Take the plunge and explore the best swimming holes in New Zealand, Brought to you by the team behind our weekly Travel magazine, published on Tuesdays.
Northland really does have more than its fair share of stunning beaches on both coasts; wild and windswept, golden and gentle, crowded and private. We'll restrict ourselves to four idyllic spots: Picture-perfect Maitai Bay on Karikari Peninsula; Charlie's Rock swimming hole in Kerikeri, a waterfall tumbling over cool rock formations; the crystal-clear dune lakes at Kai Iwi on the Kauri Coast just north of Dargaville; and Whale Bay on the Tutukaka Coast, a stunning, hidden, sheltered family beach near Matapouri.
Not knocking Mission Bay, Narrow Neck or Piha but they can get, you know, crowded. Let's look elsewhere. In the north, Mathesons Bay (Leigh) is a pretty, safe beach, sheltered by its reef and island; Tāwharanui has white-sand beaches, wildlife and awesome rock pools; Kendall Bay is a sandy, shelly, calm gem amid Birkenhead's bush.
Out west, if you're after black sand and surf, head to Muriwai Beach. Be careful of rips, wear jandals on the scorching sand and check out the gannets. Less well-known is Lake Wainamu, a freshwater swimming mecca behind vast dunes near Te Henga.
South and west, tranquil Kauritūtahi Beach on Āwhitu Peninsula is our pick.
If you're east, head to Maraetai to stroll or snatch Vitamin D. Or further south, fish, rock-hop or swim at family-friendly Mātaitai Bay.
And don't overlook the Hauraki Gulf: Ladies Bay (Rotoroa) and Little Oneroa (Waiheke) are just a ferry ride away.
Bay of Plenty
With 259km (259km!) of golden sand and Pacific surf, the Bay of Plenty has more than its fair share of … sorry, you've heard that before. Looking for somewhere other than Waihī Beach, Omokoroa, the Mount, Pāpāmoa, Maketū, Pukehina, Ōhope or Ōpōtiki? Revisit Rotorua's 14 accessible lakes for swimming, fishing, picnicking and whatever else floats your boat. For thrills, jetboat through a geothermal valley or whitewater raft down the Kaituna River.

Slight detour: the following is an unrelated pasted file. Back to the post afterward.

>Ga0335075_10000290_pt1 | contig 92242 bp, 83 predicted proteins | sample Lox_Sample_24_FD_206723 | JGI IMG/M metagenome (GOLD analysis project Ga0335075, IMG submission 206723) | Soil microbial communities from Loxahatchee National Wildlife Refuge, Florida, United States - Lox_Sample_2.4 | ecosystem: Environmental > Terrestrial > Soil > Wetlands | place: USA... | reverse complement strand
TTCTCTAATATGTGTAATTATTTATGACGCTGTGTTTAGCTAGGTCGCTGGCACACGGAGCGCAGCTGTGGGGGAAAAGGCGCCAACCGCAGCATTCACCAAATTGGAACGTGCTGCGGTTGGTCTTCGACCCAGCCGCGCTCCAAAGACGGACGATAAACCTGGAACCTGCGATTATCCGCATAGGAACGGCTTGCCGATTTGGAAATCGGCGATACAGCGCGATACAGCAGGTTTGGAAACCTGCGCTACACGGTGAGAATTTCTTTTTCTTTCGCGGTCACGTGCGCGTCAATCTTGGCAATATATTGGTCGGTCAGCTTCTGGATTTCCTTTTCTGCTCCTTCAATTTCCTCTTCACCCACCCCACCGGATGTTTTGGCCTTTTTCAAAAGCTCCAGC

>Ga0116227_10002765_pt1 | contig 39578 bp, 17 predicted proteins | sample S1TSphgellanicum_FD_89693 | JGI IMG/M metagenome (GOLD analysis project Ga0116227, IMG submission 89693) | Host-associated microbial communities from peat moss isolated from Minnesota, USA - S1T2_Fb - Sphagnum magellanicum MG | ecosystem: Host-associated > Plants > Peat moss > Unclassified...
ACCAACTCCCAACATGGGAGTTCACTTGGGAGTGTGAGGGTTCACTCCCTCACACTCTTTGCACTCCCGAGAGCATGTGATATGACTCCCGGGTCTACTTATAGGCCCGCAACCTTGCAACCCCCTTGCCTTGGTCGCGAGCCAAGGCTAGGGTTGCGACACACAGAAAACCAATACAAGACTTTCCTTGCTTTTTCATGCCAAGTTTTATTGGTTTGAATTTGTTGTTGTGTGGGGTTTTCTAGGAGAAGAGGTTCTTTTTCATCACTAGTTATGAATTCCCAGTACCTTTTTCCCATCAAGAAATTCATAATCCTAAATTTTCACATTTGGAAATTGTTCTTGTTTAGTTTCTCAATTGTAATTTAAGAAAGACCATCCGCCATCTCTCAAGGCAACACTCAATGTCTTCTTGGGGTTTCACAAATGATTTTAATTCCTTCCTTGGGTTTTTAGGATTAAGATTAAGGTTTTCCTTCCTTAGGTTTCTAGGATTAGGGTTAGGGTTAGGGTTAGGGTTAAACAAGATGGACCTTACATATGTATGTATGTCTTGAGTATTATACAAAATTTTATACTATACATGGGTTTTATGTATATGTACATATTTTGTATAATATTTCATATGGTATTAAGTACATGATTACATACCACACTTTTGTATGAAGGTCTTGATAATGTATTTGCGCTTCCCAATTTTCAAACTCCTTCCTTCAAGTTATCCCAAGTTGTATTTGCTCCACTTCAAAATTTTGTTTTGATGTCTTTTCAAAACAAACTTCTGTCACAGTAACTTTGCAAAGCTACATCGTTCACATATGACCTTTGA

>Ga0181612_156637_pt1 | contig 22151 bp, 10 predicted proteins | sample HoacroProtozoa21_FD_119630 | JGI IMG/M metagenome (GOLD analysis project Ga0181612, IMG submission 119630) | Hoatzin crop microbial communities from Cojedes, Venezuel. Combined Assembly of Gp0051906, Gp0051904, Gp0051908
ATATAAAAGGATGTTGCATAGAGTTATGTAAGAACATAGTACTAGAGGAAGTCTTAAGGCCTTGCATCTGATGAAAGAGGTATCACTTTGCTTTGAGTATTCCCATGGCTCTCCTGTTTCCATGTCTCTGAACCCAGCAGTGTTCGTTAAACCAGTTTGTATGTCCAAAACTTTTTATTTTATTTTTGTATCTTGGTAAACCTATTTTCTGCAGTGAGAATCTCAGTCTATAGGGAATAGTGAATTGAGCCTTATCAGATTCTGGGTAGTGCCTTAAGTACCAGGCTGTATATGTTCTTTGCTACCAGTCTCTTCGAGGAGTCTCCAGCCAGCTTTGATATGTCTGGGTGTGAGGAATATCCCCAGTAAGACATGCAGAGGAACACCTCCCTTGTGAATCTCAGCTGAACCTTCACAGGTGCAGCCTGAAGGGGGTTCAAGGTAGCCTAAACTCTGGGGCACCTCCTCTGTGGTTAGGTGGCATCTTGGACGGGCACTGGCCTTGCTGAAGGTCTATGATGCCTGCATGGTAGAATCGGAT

Top of the South
Don't let the local rugby team's nickname – the Mako – put you off. If your idea of heaven includes any activity involving H20, you'll find it here. Marlborough has the Sounds, three drowned valleys of serene water, secluded bays and coves surrounded by bush-clad ranges; Nelson has kilometres of golden-sand beaches, from city escapes to the treasures of its national parks. The best way to see the Sounds is a day cruise on the Pelorus Mail Boat which has delivered mail, groceries and supplies to isolated homesteads for almost a century.
Tāhunanui Beach, near Nelson's city centre, is a beautiful, safe and family-friendly beach; not too far away are the cafes and galleries of Mapua Wharf. In Abel Tasman National Park, Kaiteriteri is modestly known as "New Zealand's premier outdoor recreation destination". Nearby Cleopatra's Pool is nestled among forest with a natural moss waterslide and canyoning adventures. Wainui Falls is a popular swimming hole and the Riwaka Resurgence spring claims healing properties.
Punting – or more recently waka ama – on the Avon doesn't really rate here. North of the city, Motunau/Gore Bay and lakes Sumner and Taylor in the Hurunui region are get-away-from-the-crowd options. And you won't have to look too far to find a quiet cove around Banks Peninsula. Avoid Akaroa - seek out Charteris Bay or Diamond Harbour. South, an exiled Timaruvian insists we mention Caroline Bay. We've done it.